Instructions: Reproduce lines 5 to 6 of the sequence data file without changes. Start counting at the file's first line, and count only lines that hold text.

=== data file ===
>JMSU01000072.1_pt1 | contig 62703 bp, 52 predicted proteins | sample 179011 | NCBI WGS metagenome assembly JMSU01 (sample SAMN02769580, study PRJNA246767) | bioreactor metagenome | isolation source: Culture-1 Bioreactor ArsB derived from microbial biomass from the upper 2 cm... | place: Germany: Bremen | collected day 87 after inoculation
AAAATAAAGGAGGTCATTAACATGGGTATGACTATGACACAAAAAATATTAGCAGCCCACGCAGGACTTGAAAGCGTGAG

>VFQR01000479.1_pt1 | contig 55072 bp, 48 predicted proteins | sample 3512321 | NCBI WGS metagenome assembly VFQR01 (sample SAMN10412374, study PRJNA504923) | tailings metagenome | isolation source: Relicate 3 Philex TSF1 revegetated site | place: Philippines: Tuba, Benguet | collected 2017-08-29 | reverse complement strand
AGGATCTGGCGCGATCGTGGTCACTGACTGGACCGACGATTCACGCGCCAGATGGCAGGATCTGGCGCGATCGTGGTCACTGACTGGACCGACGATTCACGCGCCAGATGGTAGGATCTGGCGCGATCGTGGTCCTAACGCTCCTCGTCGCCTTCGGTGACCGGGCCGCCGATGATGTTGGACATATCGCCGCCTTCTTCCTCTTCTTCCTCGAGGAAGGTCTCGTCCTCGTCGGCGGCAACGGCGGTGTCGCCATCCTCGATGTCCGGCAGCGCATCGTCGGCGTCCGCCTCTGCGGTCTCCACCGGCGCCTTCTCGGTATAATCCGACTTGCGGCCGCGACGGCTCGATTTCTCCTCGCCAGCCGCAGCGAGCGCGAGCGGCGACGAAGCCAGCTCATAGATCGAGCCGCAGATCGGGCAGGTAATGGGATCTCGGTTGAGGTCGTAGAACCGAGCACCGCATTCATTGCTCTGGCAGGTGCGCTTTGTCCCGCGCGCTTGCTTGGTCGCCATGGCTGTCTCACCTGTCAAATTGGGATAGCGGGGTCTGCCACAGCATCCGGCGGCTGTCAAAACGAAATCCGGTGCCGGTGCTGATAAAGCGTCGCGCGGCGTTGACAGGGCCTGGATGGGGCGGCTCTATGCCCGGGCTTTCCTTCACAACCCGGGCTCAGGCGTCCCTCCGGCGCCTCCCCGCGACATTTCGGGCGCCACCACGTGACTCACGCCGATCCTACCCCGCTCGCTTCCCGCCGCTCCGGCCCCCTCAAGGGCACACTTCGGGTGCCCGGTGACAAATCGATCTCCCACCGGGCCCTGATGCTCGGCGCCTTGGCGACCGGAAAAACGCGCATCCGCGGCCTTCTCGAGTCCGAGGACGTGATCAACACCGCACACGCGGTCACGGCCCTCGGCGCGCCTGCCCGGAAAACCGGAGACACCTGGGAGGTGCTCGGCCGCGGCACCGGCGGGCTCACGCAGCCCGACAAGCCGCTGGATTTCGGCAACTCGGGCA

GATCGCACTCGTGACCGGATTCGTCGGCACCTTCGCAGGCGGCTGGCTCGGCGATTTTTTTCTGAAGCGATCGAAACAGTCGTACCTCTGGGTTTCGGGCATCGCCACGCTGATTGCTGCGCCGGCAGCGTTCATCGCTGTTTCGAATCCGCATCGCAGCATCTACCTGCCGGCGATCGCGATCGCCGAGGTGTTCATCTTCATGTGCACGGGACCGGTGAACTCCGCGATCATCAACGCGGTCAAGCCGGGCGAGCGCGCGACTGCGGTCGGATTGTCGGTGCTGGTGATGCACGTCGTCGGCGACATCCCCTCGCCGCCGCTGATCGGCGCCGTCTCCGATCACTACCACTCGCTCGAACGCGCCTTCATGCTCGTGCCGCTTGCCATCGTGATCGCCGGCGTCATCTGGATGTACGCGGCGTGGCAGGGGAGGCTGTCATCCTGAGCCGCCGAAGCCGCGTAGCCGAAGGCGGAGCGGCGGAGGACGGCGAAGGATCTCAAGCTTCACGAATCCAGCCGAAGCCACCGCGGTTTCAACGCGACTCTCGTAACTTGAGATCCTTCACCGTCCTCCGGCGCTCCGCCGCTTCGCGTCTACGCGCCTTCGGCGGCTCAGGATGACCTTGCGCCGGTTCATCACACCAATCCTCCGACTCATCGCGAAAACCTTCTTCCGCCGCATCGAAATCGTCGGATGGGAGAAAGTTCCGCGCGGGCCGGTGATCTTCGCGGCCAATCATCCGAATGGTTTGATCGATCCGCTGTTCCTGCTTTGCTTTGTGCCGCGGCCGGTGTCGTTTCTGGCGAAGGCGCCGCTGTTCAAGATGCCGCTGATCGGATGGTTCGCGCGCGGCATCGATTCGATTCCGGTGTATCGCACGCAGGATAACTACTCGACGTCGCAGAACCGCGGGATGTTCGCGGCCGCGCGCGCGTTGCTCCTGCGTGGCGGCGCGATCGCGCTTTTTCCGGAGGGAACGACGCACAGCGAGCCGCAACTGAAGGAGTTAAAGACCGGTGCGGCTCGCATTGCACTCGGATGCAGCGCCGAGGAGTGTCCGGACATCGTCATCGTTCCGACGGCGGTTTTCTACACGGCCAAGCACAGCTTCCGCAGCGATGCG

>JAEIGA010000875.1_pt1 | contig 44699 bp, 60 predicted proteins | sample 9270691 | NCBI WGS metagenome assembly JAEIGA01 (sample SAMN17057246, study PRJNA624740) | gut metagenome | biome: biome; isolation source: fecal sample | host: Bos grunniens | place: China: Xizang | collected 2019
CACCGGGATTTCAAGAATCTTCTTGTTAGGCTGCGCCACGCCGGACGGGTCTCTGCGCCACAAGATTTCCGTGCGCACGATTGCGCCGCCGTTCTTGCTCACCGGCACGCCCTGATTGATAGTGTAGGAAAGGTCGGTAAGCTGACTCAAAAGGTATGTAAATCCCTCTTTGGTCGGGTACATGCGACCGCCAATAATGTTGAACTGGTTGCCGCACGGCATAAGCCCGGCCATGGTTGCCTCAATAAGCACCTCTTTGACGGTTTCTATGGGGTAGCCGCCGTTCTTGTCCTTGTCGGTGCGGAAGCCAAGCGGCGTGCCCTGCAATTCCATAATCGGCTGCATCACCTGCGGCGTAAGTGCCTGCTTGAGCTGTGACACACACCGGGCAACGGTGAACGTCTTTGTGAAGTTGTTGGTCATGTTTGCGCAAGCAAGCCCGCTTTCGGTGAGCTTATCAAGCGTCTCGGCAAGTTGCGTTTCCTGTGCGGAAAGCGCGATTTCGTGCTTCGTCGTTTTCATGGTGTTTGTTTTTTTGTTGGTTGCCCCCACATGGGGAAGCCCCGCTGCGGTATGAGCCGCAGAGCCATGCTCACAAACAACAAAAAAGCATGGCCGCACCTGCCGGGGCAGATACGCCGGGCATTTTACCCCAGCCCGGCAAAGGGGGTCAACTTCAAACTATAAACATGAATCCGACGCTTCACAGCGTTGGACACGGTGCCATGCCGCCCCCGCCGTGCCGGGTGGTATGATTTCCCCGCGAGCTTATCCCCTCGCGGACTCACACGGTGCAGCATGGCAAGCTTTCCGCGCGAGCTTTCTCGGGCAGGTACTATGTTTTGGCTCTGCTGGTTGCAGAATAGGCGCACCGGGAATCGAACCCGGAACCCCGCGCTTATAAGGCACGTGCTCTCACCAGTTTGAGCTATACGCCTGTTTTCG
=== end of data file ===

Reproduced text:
GATCGCACTCGTGACCGGATTCGTCGGCACCTTCGCAGGCGGCTGGCTCGGCGATTTTTTTCTGAAGCGATCGAAACAGTCGTACCTCTGGGTTTCGGGCATCGCCACGCTGATTGCTGCGCCGGCAGCGTTCATCGCTGTTTCGAATCCGCATCGCAGCATCTACCTGCCGGCGATCGCGATCGCCGAGGTGTTCATCTTCATGTGCACGGGACCGGTGAACTCCGCGATCATCAACGCGGTCAAGCCGGGCGAGCGCGCGACTGCGGTCGGATTGTCGGTGCTGGTGATGCACGTCGTCGGCGACATCCCCTCGCCGCCGCTGATCGGCGCCGTCTCCGATCACTACCACTCGCTCGAACGCGCCTTCATGCTCGTGCCGCTTGCCATCGTGATCGCCGGCGTCATCTGGATGTACGCGGCGTGGCAGGGGAGGCTGTCATCCTGAGCCGCCGAAGCCGCGTAGCCGAAGGCGGAGCGGCGGAGGACGGCGAAGGATCTCAAGCTTCACGAATCCAGCCGAAGCCACCGCGGTTTCAACGCGACTCTCGTAACTTGAGATCCTTCACCGTCCTCCGGCGCTCCGCCGCTTCGCGTCTACGCGCCTTCGGCGGCTCAGGATGACCTTGCGCCGGTTCATCACACCAATCCTCCGACTCATCGCGAAAACCTTCTTCCGCCGCATCGAAATCGTCGGATGGGAGAAAGTTCCGCGCGGGCCGGTGATCTTCGCGGCCAATCATCCGAATGGTTTGATCGATCCGCTGTTCCTGCTTTGCTTTGTGCCGCGGCCGGTGTCGTTTCTGGCGAAGGCGCCGCTGTTCAAGATGCCGCTGATCGGATGGTTCGCGCGCGGCATCGATTCGATTCCGGTGTATCGCACGCAGGATAACTACTCGACGTCGCAGAACCGCGGGATGTTCGCGGCCGCGCGCGCGTTGCTCCTGCGTGGCGGCGCGATCGCGCTTTTTCCGGAGGGAACGACGCACAGCGAGCCGCAACTGAAGGAGTTAAAGACCGGTGCGGCTCGCATTGCACTCGGATGCAGCGCCGAGGAGTGTCCGGACATCGTCATCGTTCCGACGGCGGTTTTCTACACGGCCAAGCACAGCTTCCGCAGCGATGCG

>JAEIGA010000875.1_pt1 | contig 44699 bp, 60 predicted proteins | sample 9270691 | NCBI WGS metagenome assembly JAEIGA01 (sample SAMN17057246, study PRJNA624740) | gut metagenome | biome: biome; isolation source: fecal sample | host: Bos grunniens | place: China: Xizang | collected 2019